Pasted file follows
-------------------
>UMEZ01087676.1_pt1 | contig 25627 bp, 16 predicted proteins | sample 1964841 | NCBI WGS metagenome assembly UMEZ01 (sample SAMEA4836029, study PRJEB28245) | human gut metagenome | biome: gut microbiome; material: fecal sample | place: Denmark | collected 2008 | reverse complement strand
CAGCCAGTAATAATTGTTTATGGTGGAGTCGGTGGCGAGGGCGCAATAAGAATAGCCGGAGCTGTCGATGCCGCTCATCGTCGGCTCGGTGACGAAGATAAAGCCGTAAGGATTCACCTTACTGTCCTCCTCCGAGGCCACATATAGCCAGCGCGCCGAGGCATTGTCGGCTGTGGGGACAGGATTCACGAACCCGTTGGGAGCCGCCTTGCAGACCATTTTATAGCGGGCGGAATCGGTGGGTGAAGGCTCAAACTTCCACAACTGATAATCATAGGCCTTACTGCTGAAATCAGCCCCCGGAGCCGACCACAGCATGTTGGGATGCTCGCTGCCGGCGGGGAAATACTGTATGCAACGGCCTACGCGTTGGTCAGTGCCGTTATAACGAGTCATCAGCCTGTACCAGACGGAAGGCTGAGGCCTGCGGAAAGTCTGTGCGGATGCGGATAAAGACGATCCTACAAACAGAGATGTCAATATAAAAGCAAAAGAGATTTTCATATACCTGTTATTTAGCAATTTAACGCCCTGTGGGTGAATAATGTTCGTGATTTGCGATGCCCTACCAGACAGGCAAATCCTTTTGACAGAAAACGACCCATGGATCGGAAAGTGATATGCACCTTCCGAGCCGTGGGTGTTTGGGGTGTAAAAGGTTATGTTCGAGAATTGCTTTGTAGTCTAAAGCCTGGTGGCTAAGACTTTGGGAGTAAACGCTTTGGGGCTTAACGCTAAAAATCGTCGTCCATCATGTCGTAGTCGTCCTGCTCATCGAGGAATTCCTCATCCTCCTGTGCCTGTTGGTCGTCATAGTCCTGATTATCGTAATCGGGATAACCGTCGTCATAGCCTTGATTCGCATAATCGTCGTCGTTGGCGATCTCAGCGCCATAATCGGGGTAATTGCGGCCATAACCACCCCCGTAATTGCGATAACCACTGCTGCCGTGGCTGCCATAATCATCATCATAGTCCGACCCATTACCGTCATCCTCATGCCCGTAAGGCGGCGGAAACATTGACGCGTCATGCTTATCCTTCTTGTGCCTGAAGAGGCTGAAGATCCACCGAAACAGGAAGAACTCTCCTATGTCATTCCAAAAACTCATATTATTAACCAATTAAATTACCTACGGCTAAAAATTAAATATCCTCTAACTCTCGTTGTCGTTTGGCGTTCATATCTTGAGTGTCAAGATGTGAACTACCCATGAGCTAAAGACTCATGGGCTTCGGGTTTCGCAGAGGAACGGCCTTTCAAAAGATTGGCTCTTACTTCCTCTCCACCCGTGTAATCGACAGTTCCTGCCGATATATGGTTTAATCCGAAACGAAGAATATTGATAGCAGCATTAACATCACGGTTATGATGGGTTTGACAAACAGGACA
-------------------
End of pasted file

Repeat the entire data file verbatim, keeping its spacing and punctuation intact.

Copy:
>UMEZ01087676.1_pt1 | contig 25627 bp, 16 predicted proteins | sample 1964841 | NCBI WGS metagenome assembly UMEZ01 (sample SAMEA4836029, study PRJEB28245) | human gut metagenome | biome: gut microbiome; material: fecal sample | place: Denmark | collected 2008 | reverse complement strand
CAGCCAGTAATAATTGTTTATGGTGGAGTCGGTGGCGAGGGCGCAATAAGAATAGCCGGAGCTGTCGATGCCGCTCATCGTCGGCTCGGTGACGAAGATAAAGCCGTAAGGATTCACCTTACTGTCCTCCTCCGAGGCCACATATAGCCAGCGCGCCGAGGCATTGTCGGCTGTGGGGACAGGATTCACGAACCCGTTGGGAGCCGCCTTGCAGACCATTTTATAGCGGGCGGAATCGGTGGGTGAAGGCTCAAACTTCCACAACTGATAATCATAGGCCTTACTGCTGAAATCAGCCCCCGGAGCCGACCACAGCATGTTGGGATGCTCGCTGCCGGCGGGGAAATACTGTATGCAACGGCCTACGCGTTGGTCAGTGCCGTTATAACGAGTCATCAGCCTGTACCAGACGGAAGGCTGAGGCCTGCGGAAAGTCTGTGCGGATGCGGATAAAGACGATCCTACAAACAGAGATGTCAATATAAAAGCAAAAGAGATTTTCATATACCTGTTATTTAGCAATTTAACGCCCTGTGGGTGAATAATGTTCGTGATTTGCGATGCCCTACCAGACAGGCAAATCCTTTTGACAGAAAACGACCCATGGATCGGAAAGTGATATGCACCTTCCGAGCCGTGGGTGTTTGGGGTGTAAAAGGTTATGTTCGAGAATTGCTTTGTAGTCTAAAGCCTGGTGGCTAAGACTTTGGGAGTAAACGCTTTGGGGCTTAACGCTAAAAATCGTCGTCCATCATGTCGTAGTCGTCCTGCTCATCGAGGAATTCCTCATCCTCCTGTGCCTGTTGGTCGTCATAGTCCTGATTATCGTAATCGGGATAACCGTCGTCATAGCCTTGATTCGCATAATCGTCGTCGTTGGCGATCTCAGCGCCATAATCGGGGTAATTGCGGCCATAACCACCCCCGTAATTGCGATAACCACTGCTGCCGTGGCTGCCATAATCATCATCATAGTCCGACCCATTACCGTCATCCTCATGCCCGTAAGGCGGCGGAAACATTGACGCGTCATGCTTATCCTTCTTGTGCCTGAAGAGGCTGAAGATCCACCGAAACAGGAAGAACTCTCCTATGTCATTCCAAAAACTCATATTATTAACCAATTAAATTACCTACGGCTAAAAATTAAATATCCTCTAACTCTCGTTGTCGTTTGGCGTTCATATCTTGAGTGTCAAGATGTGAACTACCCATGAGCTAAAGACTCATGGGCTTCGGGTTTCGCAGAGGAACGGCCTTTCAAAAGATTGGCTCTTACTTCCTCTCCACCCGTGTAATCGACAGTTCCTGCCGATATATGGTTTAATCCGAAACGAAGAATATTGATAGCAGCATTAACATCACGGTTATGATGGGTTTGACAAACAGGACA